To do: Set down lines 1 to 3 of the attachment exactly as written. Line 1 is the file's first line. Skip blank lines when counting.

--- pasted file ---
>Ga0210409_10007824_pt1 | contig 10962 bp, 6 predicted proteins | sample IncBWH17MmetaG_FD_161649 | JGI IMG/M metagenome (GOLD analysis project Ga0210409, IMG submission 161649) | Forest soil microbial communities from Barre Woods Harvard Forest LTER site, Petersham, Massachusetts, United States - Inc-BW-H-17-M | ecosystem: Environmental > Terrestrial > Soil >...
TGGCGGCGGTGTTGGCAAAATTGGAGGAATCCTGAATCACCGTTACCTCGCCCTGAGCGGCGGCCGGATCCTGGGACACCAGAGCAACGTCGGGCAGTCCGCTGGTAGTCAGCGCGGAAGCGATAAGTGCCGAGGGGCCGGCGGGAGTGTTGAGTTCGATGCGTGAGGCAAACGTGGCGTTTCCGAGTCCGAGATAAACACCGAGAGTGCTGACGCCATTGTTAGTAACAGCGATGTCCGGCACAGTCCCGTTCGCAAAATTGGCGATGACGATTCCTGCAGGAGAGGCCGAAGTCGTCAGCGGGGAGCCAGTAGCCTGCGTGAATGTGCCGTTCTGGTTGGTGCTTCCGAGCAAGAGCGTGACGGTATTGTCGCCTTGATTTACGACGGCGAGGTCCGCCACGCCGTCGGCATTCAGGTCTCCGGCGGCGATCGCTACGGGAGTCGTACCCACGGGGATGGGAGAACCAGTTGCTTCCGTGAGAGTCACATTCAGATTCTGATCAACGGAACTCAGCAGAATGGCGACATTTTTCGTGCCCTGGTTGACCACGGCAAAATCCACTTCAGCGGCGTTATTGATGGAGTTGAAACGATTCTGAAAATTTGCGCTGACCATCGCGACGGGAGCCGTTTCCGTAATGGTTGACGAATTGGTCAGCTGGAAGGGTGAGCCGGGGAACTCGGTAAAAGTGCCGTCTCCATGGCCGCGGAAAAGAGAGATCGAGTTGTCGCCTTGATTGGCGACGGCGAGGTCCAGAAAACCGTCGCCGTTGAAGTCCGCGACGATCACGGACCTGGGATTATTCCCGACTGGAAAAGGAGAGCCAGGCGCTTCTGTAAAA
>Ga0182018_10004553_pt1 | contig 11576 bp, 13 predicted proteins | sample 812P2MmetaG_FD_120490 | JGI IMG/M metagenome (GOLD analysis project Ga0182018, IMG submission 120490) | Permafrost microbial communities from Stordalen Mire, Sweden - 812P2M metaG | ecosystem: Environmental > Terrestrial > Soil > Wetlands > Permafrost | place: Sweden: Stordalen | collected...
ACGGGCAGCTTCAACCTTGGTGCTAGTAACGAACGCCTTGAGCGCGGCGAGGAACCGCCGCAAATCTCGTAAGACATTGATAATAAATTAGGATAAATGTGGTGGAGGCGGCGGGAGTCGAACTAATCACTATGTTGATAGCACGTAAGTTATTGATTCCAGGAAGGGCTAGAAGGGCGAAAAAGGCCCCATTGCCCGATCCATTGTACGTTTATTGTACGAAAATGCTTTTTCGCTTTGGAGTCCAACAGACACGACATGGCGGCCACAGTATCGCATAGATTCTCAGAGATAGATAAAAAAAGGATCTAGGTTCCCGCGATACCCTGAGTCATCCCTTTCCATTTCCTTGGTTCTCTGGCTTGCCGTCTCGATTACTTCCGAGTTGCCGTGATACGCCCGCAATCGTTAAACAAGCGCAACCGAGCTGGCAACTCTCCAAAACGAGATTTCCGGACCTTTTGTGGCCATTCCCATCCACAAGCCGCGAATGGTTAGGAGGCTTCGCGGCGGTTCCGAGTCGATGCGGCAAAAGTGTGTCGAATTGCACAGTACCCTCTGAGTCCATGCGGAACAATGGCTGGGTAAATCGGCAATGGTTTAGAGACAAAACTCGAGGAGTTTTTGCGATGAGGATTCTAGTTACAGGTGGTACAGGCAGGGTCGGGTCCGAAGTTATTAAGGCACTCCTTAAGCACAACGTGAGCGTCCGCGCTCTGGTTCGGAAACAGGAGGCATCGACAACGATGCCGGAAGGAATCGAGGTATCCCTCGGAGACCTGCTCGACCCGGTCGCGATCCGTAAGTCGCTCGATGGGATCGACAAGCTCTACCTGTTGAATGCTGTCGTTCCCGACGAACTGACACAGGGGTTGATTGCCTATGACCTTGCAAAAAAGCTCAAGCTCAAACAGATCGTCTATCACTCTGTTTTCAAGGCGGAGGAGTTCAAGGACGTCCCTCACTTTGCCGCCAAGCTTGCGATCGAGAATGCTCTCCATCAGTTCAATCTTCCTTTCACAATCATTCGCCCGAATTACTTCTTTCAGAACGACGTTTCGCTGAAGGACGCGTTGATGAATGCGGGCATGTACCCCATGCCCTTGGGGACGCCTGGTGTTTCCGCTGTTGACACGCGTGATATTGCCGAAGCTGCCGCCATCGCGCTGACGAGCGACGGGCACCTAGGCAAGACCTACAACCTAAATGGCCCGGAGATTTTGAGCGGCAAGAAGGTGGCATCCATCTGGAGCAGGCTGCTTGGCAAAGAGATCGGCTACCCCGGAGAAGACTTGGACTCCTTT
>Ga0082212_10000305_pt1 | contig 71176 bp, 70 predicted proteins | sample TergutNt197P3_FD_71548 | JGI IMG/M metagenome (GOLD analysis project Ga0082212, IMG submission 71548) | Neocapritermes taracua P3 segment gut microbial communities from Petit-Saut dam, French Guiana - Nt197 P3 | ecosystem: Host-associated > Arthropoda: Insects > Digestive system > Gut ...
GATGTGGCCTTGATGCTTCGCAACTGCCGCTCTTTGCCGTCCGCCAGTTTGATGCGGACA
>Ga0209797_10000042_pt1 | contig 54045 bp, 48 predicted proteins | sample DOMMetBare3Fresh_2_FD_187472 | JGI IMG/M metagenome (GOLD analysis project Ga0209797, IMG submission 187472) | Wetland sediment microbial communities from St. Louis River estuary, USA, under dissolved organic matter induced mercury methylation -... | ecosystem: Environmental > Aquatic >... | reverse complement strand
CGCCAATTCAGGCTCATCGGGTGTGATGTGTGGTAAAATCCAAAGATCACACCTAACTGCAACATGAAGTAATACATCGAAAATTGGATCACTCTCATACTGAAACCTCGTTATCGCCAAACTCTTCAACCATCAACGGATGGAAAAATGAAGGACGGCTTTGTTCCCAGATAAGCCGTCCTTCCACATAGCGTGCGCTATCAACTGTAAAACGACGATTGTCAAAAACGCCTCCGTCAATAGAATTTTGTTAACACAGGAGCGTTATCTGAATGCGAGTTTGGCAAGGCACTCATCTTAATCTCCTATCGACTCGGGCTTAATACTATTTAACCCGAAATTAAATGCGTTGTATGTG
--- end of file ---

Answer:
>Ga0210409_10007824_pt1 | contig 10962 bp, 6 predicted proteins | sample IncBWH17MmetaG_FD_161649 | JGI IMG/M metagenome (GOLD analysis project Ga0210409, IMG submission 161649) | Forest soil microbial communities from Barre Woods Harvard Forest LTER site, Petersham, Massachusetts, United States - Inc-BW-H-17-M | ecosystem: Environmental > Terrestrial > Soil >...
TGGCGGCGGTGTTGGCAAAATTGGAGGAATCCTGAATCACCGTTACCTCGCCCTGAGCGGCGGCCGGATCCTGGGACACCAGAGCAACGTCGGGCAGTCCGCTGGTAGTCAGCGCGGAAGCGATAAGTGCCGAGGGGCCGGCGGGAGTGTTGAGTTCGATGCGTGAGGCAAACGTGGCGTTTCCGAGTCCGAGATAAACACCGAGAGTGCTGACGCCATTGTTAGTAACAGCGATGTCCGGCACAGTCCCGTTCGCAAAATTGGCGATGACGATTCCTGCAGGAGAGGCCGAAGTCGTCAGCGGGGAGCCAGTAGCCTGCGTGAATGTGCCGTTCTGGTTGGTGCTTCCGAGCAAGAGCGTGACGGTATTGTCGCCTTGATTTACGACGGCGAGGTCCGCCACGCCGTCGGCATTCAGGTCTCCGGCGGCGATCGCTACGGGAGTCGTACCCACGGGGATGGGAGAACCAGTTGCTTCCGTGAGAGTCACATTCAGATTCTGATCAACGGAACTCAGCAGAATGGCGACATTTTTCGTGCCCTGGTTGACCACGGCAAAATCCACTTCAGCGGCGTTATTGATGGAGTTGAAACGATTCTGAAAATTTGCGCTGACCATCGCGACGGGAGCCGTTTCCGTAATGGTTGACGAATTGGTCAGCTGGAAGGGTGAGCCGGGGAACTCGGTAAAAGTGCCGTCTCCATGGCCGCGGAAAAGAGAGATCGAGTTGTCGCCTTGATTGGCGACGGCGAGGTCCAGAAAACCGTCGCCGTTGAAGTCCGCGACGATCACGGACCTGGGATTATTCCCGACTGGAAAAGGAGAGCCAGGCGCTTCTGTAAAA
>Ga0182018_10004553_pt1 | contig 11576 bp, 13 predicted proteins | sample 812P2MmetaG_FD_120490 | JGI IMG/M metagenome (GOLD analysis project Ga0182018, IMG submission 120490) | Permafrost microbial communities from Stordalen Mire, Sweden - 812P2M metaG | ecosystem: Environmental > Terrestrial > Soil > Wetlands > Permafrost | place: Sweden: Stordalen | collected...